Scott didn’t have a full understanding of the whole of the design sector prior to the residency and wasn’t involved in every design process during his own studies at university. His art-based background didn’t look at each distinct role or the intricacies of how a design studio operates, so this placement helped give a clearer picture on what goes on in industry. Following university, he began a career in cabinet-making which then paved the way for a technician position in a school. Working within the school brought his passion for teaching to the fore and he then went on to successfully pursue a career in teaching.


Scott remarks, “They were almost like a living organism, supporting each other and working together in harmony and it was excellent to see the teamwork that goes on in studios.”

The residency highlighted how essential teamwork is in the working world and this ethos has been adopted by Scott who emphasised how paramount teamworking is. There are a number of reasons why teaching teamwork in schools is important. For one, it helps students learn to communicate and cooperate with others. This is a valuable skill in a professional environment and encourages collaboration and growth. It was certainly a big factor in how Echo operates.

Moving Forwards

Since the residency teaching practice has been adapted to ensure projects are broken down to match the way design briefs are delivered in studios. This included more research and moodboard creation to help the students get clarity on the task in hand. On his latest brief for students, he asked himself “Let’s get a real client, let’s make sure we test it and make it seem as real as possible.” This then helped structure the project which is then transferrable to real-world design briefs. This change in style was heavily inspired by the residency at Echo as the studio shared a range of their case studies with Scott which displayed their approach and ethics.

Long term the plan is to introduce a lot more of the basic skills needed such as InDesign and Adobe and ensure the tools of the trade are intrinsically weaved into lesson plans. “Sometimes the focus is too much on the conceptual design process and we do need students to grasp those essential tools.” Scott explains.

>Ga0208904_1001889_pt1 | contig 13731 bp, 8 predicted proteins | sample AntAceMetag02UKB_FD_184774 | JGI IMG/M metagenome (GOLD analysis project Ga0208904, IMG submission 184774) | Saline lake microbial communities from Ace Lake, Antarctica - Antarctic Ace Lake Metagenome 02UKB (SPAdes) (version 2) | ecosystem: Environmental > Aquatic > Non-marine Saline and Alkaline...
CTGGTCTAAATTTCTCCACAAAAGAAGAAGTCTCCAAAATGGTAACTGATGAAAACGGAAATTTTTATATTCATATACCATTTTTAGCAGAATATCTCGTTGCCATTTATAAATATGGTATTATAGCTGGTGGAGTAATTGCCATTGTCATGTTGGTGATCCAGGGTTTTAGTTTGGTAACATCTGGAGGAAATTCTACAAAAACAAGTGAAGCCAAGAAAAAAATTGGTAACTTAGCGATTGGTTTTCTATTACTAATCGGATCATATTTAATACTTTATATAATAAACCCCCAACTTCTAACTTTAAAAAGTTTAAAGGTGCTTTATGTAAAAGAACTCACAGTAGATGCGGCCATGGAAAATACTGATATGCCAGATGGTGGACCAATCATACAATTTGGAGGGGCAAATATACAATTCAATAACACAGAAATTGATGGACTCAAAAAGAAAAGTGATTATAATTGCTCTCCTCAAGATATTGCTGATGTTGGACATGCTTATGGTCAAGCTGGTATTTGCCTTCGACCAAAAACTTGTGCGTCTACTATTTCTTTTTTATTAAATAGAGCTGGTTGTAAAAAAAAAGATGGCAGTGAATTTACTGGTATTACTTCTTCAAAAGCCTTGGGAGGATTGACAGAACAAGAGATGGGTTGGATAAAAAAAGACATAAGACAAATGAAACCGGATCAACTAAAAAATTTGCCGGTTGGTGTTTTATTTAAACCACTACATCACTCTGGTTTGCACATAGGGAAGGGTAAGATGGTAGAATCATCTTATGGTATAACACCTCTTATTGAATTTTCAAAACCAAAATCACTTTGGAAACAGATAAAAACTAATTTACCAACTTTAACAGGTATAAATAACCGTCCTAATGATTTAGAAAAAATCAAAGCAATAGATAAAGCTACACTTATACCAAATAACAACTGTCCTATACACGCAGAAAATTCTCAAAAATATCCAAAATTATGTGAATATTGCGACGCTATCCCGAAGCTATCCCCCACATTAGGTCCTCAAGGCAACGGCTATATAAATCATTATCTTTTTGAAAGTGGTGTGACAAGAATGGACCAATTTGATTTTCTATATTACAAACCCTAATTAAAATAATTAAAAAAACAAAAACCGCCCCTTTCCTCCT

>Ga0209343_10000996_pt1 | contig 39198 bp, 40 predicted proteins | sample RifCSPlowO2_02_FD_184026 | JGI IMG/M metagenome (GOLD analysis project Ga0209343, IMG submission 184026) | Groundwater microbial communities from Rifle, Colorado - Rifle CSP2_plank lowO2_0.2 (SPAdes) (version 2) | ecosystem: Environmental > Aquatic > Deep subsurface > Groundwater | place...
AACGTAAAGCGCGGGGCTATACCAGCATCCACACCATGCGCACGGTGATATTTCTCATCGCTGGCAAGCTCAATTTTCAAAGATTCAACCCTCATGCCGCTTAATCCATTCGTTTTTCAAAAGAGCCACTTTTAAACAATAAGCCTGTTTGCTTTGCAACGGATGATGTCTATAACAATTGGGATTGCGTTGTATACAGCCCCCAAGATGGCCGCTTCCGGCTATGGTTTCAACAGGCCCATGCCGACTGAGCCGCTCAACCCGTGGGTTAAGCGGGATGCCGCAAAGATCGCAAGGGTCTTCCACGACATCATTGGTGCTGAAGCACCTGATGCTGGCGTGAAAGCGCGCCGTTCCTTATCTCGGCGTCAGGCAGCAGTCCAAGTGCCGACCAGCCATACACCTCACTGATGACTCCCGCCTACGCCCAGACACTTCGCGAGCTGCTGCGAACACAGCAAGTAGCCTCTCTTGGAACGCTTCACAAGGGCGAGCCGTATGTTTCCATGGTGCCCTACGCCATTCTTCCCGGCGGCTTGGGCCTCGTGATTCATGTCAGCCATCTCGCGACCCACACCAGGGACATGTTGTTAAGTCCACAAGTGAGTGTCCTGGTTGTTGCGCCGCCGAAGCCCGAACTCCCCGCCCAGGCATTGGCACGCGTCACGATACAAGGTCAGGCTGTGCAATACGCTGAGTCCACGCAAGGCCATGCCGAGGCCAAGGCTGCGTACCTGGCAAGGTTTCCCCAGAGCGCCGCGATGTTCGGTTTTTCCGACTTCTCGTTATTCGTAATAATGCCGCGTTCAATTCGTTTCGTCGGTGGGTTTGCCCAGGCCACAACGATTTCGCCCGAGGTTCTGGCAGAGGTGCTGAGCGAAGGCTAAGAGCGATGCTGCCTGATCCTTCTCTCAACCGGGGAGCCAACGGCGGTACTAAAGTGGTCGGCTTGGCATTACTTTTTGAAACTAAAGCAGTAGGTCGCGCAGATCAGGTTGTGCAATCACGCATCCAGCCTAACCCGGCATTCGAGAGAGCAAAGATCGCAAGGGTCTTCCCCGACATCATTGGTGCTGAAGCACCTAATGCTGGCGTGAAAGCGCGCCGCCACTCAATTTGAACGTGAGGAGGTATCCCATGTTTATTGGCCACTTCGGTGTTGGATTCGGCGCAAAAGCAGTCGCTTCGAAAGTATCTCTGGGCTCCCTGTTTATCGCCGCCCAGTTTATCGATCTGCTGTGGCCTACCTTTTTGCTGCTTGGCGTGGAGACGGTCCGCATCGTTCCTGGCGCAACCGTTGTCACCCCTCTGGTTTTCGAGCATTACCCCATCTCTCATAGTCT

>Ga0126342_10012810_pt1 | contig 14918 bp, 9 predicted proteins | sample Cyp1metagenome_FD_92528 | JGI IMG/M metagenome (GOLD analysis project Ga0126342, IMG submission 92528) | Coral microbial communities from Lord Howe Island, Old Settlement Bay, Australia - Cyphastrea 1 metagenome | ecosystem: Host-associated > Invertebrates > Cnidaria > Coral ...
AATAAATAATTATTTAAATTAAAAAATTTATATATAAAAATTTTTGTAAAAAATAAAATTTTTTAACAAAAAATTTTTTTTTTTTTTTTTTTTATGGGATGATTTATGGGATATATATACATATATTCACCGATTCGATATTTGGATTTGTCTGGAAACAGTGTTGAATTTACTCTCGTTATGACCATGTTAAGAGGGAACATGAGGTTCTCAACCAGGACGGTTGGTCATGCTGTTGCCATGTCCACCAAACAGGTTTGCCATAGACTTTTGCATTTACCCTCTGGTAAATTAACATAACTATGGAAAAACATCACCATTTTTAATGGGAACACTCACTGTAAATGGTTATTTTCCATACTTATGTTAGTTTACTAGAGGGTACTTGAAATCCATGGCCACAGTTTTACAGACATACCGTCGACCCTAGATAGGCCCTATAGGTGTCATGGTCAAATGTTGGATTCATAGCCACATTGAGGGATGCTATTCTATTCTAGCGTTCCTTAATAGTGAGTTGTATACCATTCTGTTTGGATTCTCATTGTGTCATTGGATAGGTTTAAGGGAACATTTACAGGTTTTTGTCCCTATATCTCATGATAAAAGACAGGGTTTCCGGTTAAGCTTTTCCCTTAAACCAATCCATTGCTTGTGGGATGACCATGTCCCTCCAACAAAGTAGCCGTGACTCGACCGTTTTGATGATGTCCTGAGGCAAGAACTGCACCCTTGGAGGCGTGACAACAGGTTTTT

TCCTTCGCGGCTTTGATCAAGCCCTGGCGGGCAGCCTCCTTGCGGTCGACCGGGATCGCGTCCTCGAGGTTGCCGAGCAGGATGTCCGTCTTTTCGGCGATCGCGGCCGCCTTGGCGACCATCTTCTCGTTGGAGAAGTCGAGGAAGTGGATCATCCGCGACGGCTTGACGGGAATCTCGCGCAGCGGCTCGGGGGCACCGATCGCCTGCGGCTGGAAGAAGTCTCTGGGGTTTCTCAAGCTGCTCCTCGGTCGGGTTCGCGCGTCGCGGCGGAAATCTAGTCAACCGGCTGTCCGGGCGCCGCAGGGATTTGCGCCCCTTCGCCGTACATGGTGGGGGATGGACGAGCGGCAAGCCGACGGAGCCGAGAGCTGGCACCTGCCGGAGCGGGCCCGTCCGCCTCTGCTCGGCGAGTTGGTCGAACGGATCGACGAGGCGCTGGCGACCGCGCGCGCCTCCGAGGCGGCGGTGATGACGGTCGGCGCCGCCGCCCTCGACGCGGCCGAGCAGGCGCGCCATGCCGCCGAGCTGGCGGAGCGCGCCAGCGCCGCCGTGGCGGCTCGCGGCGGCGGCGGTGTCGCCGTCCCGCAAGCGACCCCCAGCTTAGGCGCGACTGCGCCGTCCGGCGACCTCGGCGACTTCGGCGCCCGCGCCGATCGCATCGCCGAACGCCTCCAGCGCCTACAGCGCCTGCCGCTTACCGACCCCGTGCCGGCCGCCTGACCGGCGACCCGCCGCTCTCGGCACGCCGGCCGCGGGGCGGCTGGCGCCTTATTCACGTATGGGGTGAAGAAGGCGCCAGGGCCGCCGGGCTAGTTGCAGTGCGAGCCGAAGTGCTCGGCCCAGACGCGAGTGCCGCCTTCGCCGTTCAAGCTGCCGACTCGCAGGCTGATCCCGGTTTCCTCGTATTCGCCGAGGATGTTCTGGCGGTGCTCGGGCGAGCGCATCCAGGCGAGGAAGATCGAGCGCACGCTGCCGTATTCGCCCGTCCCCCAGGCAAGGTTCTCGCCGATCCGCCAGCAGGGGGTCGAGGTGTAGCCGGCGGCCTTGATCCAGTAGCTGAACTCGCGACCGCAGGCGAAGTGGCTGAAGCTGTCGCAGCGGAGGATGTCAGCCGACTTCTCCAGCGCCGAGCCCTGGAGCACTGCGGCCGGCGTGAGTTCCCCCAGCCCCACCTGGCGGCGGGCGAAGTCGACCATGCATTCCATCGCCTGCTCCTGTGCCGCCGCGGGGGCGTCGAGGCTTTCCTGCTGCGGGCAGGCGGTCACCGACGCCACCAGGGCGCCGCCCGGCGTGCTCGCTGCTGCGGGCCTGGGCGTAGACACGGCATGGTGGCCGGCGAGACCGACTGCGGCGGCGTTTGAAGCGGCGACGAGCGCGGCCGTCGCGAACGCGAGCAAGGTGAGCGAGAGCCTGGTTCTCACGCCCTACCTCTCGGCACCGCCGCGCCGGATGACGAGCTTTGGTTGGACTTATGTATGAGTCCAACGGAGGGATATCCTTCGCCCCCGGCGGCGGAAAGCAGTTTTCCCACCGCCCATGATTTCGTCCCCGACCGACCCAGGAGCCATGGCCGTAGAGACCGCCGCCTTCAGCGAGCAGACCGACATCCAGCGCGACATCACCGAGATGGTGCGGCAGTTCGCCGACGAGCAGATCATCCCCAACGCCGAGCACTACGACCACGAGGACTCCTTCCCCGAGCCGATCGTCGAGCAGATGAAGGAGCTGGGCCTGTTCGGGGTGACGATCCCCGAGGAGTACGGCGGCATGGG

So much was gained during a short space of time, and overall, the residency was a success with Scott gaining a great deal from the experience.

Teachers in Residence

This is a free programme that is managed by the Design and Technology Association and supported by the Institution of Engineering and Technology (IET) and the Institution of Mechanical Engineers (IMechE). Applicants will be matched with a company where they will be fully immersed in their day-to-day activities, from working across different departments, attendance at client meetings and as far as possible and hopefully it will provide a 360-degree first-hand experience of working in industry. For further information about how to get involved please email

ECHO Brand Design is a member of our Blueprint 1000 initiative. If you are a business leader who would like to hear more about Blueprint 1000 or how the association aims to connect industry and education please email or visit

For further information about ECHO Brand Design please visit:

Scott Kibblewhite

Canary Wharf College

“They were almost like a living organism, supporting each other and working together in harmony and it was excellent to see the teamwork that goes on in studios.”

Echo is an independent brand design, innovation and sustainability agency in London.